By the time he retired from the military in 1993, and in the wake of America’s success in the Gulf War, Powell was one of the most popular public figures in the country, and by the time the 1996 presidential election cycle rolled around, he was being courted heavily by both Republicans and Democrats for a run at the White House.
On Monday, former New York City Mayor Rudy Giuliani recalled in a Tweet that he was “one of a small, but determined group that urged him to run for president in 1996.”
“What if?” Giuliani asked.
In the end, the lifelong Independent decided electoral office just wasn’t for him. That decision allowed him to return. to public service under President George W. Bush — and make history.
When Powell was sworn in as Bush’s secretary of state in 2001, he became the highest-ranking Black public official up to that time in the country — fourth in the presidential line of succession.
Asked about the historical significance of his selection during his Senate confirmation hearing, Powell said, “I think it shows to the world what is possible in this country.”
Powell embraced the opportunity to serve the new president because he believed they shared the view that America should only reluctantly engage in armed conflicts. Bush’s view quickly changed, however, with the terrorist attacks of Sept. 11, 2001.
Bush turned to Powell to build international support for the administration’s global war on terror, including an intervention in Iraq.
In February 2003, Powell delivered a speech before the United Nations in which he presented evidence that the US intelligence community said proved Iraq had misled inspectors and hid weapons of mass destruction.
“There can be no doubt that Saddam Hussein has biological weapons and the capability to rapidly produce more, many more,” Powell warned.
UN weapons inspectors, however, later found no such weaponry in Iraq, and two years later a government report said the intelligence community was “dead wrong” in its assessments of Iraq’s weapons of mass destruction capabilities.
Powell, disillusioned, left the State Department in early 2005. He later said he considered his UN speech a “blot” that would forever stain his record of public service.
Former vice president Dick Cheney, with whom Powell sometimes clashed during the George W. Bush years, said in a statement Monday that he was deeply saddened to learn that America has lost a leader and statesman.
“General Powell had a remarkably distinguished career, and I was fortunate to work with him He was a man who loved his country and served her long and well,” Cheney said.
“Working with him during Operations Desert Shield and Desert Storm, I saw first-hand General Powell’s dedication to the United States and his commitment to the brave and selfless men and women who serve our country in uniform,” the former vice president continued. “Colin was a trailblazer and role model for so many: the son of immigrants who rose to become National Security Advisor, Chairman of the Joint Chiefs, and Secretary of State … His legacy and unparalleled record of service will never be forgotten.”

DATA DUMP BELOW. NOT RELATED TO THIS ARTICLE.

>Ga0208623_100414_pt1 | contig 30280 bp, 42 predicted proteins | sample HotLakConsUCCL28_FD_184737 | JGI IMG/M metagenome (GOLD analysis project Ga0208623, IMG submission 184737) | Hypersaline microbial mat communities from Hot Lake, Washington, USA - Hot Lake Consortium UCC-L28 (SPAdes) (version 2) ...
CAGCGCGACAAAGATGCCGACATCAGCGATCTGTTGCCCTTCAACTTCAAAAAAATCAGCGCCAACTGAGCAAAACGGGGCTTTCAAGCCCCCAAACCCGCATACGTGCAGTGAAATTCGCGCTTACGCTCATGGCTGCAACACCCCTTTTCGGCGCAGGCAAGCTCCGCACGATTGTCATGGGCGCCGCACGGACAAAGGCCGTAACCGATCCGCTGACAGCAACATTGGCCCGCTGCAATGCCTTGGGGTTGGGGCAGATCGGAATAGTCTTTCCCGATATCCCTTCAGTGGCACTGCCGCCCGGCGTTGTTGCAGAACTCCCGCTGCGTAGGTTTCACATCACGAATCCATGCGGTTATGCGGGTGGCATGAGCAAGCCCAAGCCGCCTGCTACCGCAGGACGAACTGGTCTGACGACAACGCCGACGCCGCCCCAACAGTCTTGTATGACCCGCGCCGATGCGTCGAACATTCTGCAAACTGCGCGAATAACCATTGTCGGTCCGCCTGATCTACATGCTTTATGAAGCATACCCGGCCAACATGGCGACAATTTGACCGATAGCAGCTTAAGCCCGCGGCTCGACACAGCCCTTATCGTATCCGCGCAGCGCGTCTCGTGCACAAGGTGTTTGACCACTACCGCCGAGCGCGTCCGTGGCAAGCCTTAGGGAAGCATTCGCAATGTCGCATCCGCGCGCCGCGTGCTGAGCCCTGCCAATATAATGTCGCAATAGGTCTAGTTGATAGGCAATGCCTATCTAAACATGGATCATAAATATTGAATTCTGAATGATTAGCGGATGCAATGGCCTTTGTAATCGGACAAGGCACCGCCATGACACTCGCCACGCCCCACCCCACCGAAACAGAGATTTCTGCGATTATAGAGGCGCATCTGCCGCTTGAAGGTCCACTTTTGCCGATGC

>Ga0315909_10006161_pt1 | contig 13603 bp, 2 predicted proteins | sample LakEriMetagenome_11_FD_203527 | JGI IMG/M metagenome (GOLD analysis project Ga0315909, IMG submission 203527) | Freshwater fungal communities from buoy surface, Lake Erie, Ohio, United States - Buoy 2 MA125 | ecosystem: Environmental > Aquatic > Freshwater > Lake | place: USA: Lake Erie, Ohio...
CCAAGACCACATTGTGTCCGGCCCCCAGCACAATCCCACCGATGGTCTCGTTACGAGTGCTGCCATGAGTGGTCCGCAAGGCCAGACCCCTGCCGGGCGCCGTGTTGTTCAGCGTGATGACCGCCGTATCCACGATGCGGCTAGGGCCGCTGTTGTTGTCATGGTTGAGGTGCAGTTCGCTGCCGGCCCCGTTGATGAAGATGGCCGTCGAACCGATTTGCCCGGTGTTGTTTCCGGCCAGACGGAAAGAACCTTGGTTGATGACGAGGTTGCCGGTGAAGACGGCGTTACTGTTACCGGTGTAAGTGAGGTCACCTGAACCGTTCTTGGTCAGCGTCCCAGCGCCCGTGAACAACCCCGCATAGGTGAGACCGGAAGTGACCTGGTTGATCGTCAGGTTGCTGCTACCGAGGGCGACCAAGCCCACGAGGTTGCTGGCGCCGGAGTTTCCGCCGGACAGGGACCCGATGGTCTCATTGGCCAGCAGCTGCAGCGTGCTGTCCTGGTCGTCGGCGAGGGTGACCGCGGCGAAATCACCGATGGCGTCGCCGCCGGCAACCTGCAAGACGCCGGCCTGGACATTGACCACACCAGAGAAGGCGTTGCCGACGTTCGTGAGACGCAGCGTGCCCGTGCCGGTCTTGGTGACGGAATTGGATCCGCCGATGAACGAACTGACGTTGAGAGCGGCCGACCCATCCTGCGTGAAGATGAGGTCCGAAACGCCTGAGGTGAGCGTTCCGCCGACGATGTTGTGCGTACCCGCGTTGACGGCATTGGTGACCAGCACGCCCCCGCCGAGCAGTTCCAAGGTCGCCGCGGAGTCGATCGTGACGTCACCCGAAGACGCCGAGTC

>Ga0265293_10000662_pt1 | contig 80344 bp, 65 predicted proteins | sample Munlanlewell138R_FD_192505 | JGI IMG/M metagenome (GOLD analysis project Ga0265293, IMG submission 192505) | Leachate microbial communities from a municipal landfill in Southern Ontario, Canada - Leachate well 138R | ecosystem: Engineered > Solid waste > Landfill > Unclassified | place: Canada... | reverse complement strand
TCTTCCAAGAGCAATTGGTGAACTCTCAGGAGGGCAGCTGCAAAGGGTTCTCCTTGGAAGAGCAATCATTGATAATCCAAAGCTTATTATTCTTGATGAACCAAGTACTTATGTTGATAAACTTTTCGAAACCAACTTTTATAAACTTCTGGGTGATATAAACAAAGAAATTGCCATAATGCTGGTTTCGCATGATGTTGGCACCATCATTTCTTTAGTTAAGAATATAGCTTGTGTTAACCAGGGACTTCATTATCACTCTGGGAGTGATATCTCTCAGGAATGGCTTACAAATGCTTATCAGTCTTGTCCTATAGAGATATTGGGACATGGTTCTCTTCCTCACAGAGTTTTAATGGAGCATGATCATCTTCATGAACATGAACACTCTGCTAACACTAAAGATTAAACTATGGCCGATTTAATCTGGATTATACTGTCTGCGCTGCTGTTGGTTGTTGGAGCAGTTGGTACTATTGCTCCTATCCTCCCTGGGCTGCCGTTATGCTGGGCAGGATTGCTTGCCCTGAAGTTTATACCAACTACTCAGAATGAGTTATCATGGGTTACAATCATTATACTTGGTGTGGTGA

U.S. Senate Republican Leader Mitch McConnell, R-Ky., remembered Powell as “a trailblazing leader” whose life was a “quintessentially American story.”
“A son of Jamaican immigrants who learned Yiddish from his boyhood neighbors in the Bronx becomes a four-star General in the United States Army and serves four presidential administrations, including as National Security Advisor, the youngest-ever Chairman of the Joint Chiefs of Staff, and the first Black Secretary of State,” McConnell said.
“As a young officer, General Powell rendered brave and distinguished service on the front lines. As a senior leader, he helped four presidents protect our nation, represent us on the world stage, and chart our course through uncertain and turbulent times that included the dawn of a new century and the beginning of our global war on terrorists who will not leave America alone even if we leave them alone. Today we remember and honor a man who truly dedicated his entire life to serving his country,” he added.
After leaving the Bush administration, Powell returned to private life. He joined the venture capital firm Kleiner Perkins in 2005, where he worked as a strategic adviser until his death.
Powell also experienced some late-in-life notoriety in 2016 when his personal email account was hacked and its contents released by an organization called DC Leaks, which was alleged to have ties to Russian intelligence.
The Powell revealed by the emails, which he confirmed were indeed his, was kind of a humble everyman who very much disliked Donald Trump, thought Hillary Clinton was blowing it on the campaign trail, and who loved to talk with former aides about the TV shows they liked. He also occassionally grumpled about aspects of his post-public life he didn’t much care for, like having to pose for an official bust and other wholly ceremonial and sometimes tedious tasks expected of an elder statesman.
Dan can be reached at firstname.lastname@example.org and at https://twitter.com/DanMcCue.